Dirty Dancing

Cinematic production values? Check. Score full of instantly recognizable pop hits? Plot taken straight from a beloved movie? Check and check. "Dirty Dancing" has all the requisites of a hit, and that's just what it is. The musical based on the 1987 movie of the same name opened in in 2004. It's been playing continuously since.


In its current tour running through Aug. 30 at the Cadillac Palace Theatre, the show is as crowd-pleasing as ever. The coming-of-age saga of Baby "Frances" Hausman during one long, hot American summer at a Catskills resort is defined by luscious dancing, a feel-good romance and music that'll make you nostalgic for the early 1960s, even if you weren't around to experience them.

By essentially replicating that movie, "Dirty Dancing" the musical has a built-in audience and is virtually critic proof. If you loved the movie, you'll feel likewise about the show. If you don't love the movie, you're being overly cynical.

Dirty Dancing

"Dirty Dancing" is a singular sort of musical in that neither the leading lady nor the leading have any vocal solos. Instead of singing when their emotions become too strong for mere words, Baby (Gillian Abbott) and her dancing-tutor-turned-love-interest Johnny Castle (Christopher Tierny) use their bodies. The heavy duty vocal lifting is accomplished by Doug Carpenter and Jennlee Shallow, a winsome pair who serve as a pop-culture Greek chorus, providing an audio backdrop that features tunes such as "You Don't Own Me" "Hungry Eyes" and (of course) "(I've Had) The Time of My Life." As Carpenter and Shallow enact their own little romance, their songs push the story forward with an emotional resonance that heightens the increasing ardour between Baby and Johnny.

That story unfolds at Kellerman's resort, where 17-year-old Baby, her parents and her dorky younger sister Lisa (Alex Scolari, making the most of the comic role and nailing the second act's hilariously cheesy hula) have repaired for the summer. The plot hinges on Baby's clandestine romance with Johnny, and with the attendant issues of class and elitism the relationship brings to the fore. Through Baby and Johnny, "Dirty Dancing" gently hints at the societal upheaval looming on the horizon. Within five or so years, the petticoats and bullet bras favored by the female guests will have gone the way of matching glove and hat sets. Still, as musicals go, "Dirty Dancing" is more "Beach Blanket Bingo" than "Hair."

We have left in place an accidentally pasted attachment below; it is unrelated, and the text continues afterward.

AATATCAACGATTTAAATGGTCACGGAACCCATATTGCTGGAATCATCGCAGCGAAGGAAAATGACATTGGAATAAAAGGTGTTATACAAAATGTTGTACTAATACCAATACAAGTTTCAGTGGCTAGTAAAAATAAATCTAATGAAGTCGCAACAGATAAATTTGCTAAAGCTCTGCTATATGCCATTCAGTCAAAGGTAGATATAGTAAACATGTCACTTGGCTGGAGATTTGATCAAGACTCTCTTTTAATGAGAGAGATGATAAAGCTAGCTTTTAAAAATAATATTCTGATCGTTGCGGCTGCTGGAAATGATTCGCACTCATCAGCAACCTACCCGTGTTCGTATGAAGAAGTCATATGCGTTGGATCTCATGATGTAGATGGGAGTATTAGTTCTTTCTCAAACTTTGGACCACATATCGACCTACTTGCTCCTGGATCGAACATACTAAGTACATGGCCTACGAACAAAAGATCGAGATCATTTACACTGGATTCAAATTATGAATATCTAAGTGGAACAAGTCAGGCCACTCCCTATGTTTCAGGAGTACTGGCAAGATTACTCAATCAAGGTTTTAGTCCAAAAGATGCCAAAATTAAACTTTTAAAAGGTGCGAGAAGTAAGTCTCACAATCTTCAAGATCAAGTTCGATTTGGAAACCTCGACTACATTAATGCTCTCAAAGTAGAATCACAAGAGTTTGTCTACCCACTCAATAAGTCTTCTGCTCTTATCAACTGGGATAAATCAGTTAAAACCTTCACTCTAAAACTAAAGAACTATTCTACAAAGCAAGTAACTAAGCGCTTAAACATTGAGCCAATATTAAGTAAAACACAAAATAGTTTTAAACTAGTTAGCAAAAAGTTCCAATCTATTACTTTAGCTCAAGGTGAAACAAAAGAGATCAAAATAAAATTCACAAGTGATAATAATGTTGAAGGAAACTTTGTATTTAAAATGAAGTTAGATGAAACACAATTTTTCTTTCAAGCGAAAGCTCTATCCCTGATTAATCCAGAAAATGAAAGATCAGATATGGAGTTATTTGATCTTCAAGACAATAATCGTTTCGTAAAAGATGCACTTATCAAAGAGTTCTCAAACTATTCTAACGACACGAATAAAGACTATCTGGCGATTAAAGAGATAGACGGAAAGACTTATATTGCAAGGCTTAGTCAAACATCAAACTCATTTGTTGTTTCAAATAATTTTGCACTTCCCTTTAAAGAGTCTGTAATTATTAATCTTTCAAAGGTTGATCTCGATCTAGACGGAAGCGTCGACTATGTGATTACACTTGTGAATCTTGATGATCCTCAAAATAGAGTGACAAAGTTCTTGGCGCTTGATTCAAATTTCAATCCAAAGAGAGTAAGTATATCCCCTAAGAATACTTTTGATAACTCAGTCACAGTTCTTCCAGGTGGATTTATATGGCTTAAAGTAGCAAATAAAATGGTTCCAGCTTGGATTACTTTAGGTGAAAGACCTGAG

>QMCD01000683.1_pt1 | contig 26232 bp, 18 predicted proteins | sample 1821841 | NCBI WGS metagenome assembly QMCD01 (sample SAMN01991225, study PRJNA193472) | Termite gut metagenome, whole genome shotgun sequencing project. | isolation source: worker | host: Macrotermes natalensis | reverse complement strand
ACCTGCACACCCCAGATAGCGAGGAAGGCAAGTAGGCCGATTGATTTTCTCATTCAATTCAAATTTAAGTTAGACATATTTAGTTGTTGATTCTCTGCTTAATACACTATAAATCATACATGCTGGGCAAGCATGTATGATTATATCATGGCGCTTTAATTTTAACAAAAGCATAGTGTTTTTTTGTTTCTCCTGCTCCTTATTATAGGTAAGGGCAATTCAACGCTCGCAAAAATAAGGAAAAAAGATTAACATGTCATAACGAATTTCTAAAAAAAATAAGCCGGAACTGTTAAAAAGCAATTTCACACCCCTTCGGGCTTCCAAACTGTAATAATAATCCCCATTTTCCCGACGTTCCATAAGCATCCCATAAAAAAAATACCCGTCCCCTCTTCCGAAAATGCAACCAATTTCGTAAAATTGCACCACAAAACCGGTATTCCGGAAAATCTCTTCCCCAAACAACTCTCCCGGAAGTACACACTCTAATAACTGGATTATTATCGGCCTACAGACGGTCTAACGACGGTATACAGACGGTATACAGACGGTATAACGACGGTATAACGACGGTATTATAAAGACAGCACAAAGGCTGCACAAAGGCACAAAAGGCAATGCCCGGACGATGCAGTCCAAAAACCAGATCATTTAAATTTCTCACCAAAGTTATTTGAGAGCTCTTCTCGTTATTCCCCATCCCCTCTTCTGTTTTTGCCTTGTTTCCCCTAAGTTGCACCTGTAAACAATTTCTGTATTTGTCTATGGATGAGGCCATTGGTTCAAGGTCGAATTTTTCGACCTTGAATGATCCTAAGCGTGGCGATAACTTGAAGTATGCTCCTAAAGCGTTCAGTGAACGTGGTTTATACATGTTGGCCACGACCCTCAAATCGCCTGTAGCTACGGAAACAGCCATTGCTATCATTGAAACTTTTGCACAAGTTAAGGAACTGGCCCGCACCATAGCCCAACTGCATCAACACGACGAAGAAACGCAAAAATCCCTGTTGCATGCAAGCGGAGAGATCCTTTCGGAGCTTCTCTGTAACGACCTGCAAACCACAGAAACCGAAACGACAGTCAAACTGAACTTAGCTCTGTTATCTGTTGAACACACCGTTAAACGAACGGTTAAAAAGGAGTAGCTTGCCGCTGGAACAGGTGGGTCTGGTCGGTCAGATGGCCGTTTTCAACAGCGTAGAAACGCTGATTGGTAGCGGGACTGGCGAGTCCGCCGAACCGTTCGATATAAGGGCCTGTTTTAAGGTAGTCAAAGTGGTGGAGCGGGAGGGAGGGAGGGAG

Dirty Dancing

Director James Powell oversees a show that integrates video projection, dance and set design to glossy perfection. Jon Driscoll's gorgeous, atmospheric videos are both clever (and funny) meta-callbacks to the show's big screen origins. The shimmering lake where Baby and Johnny practice their lifts, the verdant pines that surround the resort and the torrid, bordello-red afterhours dance parties are fittingly cinematic in scope.

But the focus is first and foremost the mesmerizing dancing on display. Michele Lynch's choreography is two degrees removed from the movie: Her work is modelled on that of Kate Champion, who in turn replicated the film's dance sequences for the original staging of "Dirty Dancing." Abbott and Tierny make for a dancing dreamy team whether they're crawling toward each other in "Hungry Eyes" or twirling through a crowded ballroom in the ear-worm worthy finale. Also crucial to the show's success is the sinewy, impossibly graceful Jenny Winton, who plays troubled dance instructor Penny Johnson with passion, precision and enough heat to power a summer's worth of campfires.

Dirty Dancing

From the three, instantly recognizable percussive beats that set the audience into applause before the lights even come on "Dirty Dancing" to the soaring last notes, the production is a worthy celebration of an iconic piece of pop culture.

"Dirty Dancing" continues through Aug. 30 at the Cadillac Palace Theatre, 151 W. Randolph. Tickets start at $18. For more information call 800-775-2000 or go to BroadwayinChicago.com.